2014-06-23 07:45:49 AM
Can we stop equating quadcopters with drones. There is a huge difference between an RC helicopter like this:

creativentechno.files.wordpress.com

and a military instrument of death like this:

dronewarsuk.files.wordpress.com
 
2014-06-23 07:51:38 AM
...yet
 
2014-06-23 08:00:54 AM
Article wouldn't have been nearly as good without the dig at SeaWorld at the end.
 
2014-06-23 08:32:59 AM

captjc: Can we stop equating quadcopters with drones. There is a huge difference between an RC helicopter like this:

[creativentechno.files.wordpress.com image 850x630]

and a military instrument of death like this:

[dronewarsuk.files.wordpress.com image 850x637]


Somehow I doubt it.
img638.imageshack.us
 
2014-06-23 08:47:18 AM

Jument: Random thought: why don't we have hundreds of little wee inexpensive (relatively) drones in the deep ocean, swimming around taking readings and photos/video? I guess power is one issue but if you designed it right (i.e. to move slowly and not use too much power) perhaps it could surface and recharge with solar cells or something?


Power and money are the restricting factors. There are currently 3,000.  http://www.argo.ucsd.edu/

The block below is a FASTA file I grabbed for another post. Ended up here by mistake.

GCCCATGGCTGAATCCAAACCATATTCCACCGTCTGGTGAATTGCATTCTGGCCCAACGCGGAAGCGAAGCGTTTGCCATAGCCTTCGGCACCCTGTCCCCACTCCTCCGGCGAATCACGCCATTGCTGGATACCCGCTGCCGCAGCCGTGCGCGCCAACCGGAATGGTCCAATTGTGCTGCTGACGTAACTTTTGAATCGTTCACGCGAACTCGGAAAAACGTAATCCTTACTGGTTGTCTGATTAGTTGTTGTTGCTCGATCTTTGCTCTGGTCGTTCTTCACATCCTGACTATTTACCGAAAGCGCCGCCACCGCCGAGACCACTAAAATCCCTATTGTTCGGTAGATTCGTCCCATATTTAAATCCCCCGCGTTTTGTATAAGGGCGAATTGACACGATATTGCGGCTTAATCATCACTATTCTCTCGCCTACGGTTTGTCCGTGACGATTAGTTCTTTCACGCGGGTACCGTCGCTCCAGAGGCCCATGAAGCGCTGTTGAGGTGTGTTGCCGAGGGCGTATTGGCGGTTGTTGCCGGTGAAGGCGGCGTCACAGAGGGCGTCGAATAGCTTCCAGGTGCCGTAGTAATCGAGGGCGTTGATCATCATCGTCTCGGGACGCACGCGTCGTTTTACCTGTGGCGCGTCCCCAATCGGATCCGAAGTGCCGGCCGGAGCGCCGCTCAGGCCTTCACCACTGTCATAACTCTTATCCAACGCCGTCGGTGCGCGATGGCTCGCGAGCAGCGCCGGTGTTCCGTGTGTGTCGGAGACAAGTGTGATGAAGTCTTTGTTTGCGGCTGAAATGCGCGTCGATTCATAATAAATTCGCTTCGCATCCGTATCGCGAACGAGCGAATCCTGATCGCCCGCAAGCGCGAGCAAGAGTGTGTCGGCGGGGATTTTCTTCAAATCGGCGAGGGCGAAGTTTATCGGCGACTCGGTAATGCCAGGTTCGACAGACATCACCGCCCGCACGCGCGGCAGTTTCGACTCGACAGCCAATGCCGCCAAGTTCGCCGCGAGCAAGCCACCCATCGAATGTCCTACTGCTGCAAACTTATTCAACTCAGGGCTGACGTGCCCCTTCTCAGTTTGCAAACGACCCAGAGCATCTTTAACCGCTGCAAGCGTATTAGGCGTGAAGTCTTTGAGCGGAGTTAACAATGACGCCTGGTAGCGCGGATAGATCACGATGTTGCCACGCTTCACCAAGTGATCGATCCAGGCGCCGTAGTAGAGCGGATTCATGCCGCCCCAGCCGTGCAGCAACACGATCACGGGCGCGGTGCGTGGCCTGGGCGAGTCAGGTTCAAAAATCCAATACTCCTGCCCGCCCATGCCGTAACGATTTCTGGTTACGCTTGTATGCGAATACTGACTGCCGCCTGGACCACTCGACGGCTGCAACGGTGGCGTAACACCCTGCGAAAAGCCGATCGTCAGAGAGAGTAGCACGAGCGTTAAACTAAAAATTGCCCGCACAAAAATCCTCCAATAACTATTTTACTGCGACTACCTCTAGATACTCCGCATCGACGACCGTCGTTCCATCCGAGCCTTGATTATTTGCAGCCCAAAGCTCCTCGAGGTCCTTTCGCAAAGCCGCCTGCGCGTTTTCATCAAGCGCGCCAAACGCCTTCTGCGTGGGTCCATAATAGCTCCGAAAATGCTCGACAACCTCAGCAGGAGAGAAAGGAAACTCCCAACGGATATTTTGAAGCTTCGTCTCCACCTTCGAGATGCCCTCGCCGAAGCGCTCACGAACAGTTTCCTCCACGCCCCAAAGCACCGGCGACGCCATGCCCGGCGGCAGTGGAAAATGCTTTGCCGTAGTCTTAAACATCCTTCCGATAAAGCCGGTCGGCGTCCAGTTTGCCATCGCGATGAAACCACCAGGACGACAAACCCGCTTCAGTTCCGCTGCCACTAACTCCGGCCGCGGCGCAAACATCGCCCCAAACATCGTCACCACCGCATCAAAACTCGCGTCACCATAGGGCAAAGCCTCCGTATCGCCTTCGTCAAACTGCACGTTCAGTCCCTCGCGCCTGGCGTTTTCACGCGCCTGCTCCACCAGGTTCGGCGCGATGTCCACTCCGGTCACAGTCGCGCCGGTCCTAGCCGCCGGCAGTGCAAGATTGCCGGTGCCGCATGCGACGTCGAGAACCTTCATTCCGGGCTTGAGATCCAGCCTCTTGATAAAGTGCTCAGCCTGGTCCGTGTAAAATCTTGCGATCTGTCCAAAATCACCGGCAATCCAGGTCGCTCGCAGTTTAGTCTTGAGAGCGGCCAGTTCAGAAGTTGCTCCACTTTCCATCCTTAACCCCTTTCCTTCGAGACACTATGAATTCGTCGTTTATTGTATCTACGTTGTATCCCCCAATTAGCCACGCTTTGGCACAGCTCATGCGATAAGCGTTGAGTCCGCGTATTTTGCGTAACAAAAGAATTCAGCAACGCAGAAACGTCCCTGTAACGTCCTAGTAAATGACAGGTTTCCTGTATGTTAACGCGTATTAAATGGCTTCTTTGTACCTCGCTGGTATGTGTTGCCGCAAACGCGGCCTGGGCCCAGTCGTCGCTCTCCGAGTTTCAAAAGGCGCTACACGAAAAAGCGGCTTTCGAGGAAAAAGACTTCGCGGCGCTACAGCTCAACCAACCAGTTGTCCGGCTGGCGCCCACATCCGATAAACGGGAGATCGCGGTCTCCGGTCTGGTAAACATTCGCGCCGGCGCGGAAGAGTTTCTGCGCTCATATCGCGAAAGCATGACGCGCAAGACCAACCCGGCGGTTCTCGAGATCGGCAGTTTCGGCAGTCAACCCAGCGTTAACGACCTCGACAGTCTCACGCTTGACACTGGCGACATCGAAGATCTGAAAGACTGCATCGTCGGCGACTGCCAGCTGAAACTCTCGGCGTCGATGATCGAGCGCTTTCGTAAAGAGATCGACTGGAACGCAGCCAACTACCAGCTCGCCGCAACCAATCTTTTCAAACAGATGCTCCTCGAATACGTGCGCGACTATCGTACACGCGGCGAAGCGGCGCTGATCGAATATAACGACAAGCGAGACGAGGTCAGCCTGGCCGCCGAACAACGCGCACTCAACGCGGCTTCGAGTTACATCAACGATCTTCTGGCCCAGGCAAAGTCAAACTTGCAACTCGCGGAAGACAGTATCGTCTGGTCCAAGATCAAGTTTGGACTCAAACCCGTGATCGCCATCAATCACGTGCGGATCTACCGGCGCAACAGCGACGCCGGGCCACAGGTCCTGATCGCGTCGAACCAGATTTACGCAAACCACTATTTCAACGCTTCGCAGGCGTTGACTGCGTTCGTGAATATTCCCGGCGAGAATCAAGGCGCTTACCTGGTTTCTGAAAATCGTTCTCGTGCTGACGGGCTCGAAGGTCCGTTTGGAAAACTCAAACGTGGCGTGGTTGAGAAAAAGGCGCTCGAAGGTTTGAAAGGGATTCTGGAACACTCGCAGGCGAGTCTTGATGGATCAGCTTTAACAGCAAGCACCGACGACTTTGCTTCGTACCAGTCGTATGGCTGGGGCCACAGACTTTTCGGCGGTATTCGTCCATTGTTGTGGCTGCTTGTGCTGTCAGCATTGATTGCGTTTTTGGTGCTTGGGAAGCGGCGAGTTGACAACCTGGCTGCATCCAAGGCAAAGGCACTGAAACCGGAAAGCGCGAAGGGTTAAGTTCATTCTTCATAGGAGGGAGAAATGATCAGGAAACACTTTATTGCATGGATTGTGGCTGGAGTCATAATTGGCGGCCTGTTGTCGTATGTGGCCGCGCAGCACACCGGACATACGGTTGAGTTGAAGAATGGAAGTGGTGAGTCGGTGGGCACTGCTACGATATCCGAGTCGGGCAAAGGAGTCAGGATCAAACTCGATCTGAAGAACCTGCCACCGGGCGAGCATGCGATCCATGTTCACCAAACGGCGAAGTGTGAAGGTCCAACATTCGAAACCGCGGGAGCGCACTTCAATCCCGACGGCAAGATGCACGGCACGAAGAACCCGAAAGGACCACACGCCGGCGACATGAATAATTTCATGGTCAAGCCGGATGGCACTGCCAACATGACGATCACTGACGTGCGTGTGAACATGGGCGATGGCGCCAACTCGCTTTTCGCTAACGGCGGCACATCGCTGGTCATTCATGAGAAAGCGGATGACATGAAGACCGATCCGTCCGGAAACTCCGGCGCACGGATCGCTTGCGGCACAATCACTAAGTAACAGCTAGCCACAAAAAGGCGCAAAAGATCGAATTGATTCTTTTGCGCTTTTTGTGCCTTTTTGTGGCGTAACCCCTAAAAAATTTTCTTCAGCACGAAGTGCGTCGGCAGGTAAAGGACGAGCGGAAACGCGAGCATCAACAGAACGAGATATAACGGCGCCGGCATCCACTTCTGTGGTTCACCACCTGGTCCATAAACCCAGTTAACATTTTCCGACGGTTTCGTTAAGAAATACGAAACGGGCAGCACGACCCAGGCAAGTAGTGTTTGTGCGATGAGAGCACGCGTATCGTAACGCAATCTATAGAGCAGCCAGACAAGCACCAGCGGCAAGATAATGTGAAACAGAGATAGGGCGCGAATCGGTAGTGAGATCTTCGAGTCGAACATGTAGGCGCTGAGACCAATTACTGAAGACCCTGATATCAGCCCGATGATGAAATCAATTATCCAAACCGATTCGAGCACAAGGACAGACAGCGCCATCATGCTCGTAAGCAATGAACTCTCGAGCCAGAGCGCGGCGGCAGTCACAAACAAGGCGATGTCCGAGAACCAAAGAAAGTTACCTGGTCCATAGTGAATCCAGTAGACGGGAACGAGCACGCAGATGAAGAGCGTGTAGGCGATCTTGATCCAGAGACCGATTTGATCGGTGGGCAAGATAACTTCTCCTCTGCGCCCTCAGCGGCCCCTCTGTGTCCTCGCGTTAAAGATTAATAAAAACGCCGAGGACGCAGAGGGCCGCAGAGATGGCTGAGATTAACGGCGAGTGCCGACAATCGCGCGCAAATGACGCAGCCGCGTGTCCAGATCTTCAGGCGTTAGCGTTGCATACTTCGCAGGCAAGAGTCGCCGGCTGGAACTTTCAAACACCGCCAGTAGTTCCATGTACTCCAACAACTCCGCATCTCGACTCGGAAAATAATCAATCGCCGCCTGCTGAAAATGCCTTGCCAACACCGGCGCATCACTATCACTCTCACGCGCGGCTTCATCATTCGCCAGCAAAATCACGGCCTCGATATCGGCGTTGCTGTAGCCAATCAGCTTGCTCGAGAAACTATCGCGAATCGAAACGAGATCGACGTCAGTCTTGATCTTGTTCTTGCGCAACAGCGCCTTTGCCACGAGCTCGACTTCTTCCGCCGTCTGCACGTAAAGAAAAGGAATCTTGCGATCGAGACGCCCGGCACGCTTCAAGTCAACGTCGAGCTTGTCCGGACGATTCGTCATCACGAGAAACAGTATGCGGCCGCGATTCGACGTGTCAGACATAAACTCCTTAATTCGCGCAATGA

2014-06-23 08:52:19 AM

Jument: Random thought: why don't we have hundreds of little wee inexpensive (relatively) drones in the deep ocean, swimming around taking readings and photos/video? I guess power is one issue but if you designed it right (i.e. to move slowly and not use too much power) perhaps it could surface and recharge with solar cells or something?


Not the power, the pressure, if you want to go to any real depth.

This is fascinating:

http://deepseanews.com/2012/03/cool-as-a-sea-cucumber-life-and-deat h-a t-extraordinary-deep-sea-pressures/

At the bottom of the Marianas Trench, however, the weight of seven miles of water overhead means that the ambient pressure is about 1,100 atmospheres.  That's a different of 1,099 ATM between Mr. Cameron and the outside of that 40-inch sphere he's jammed into.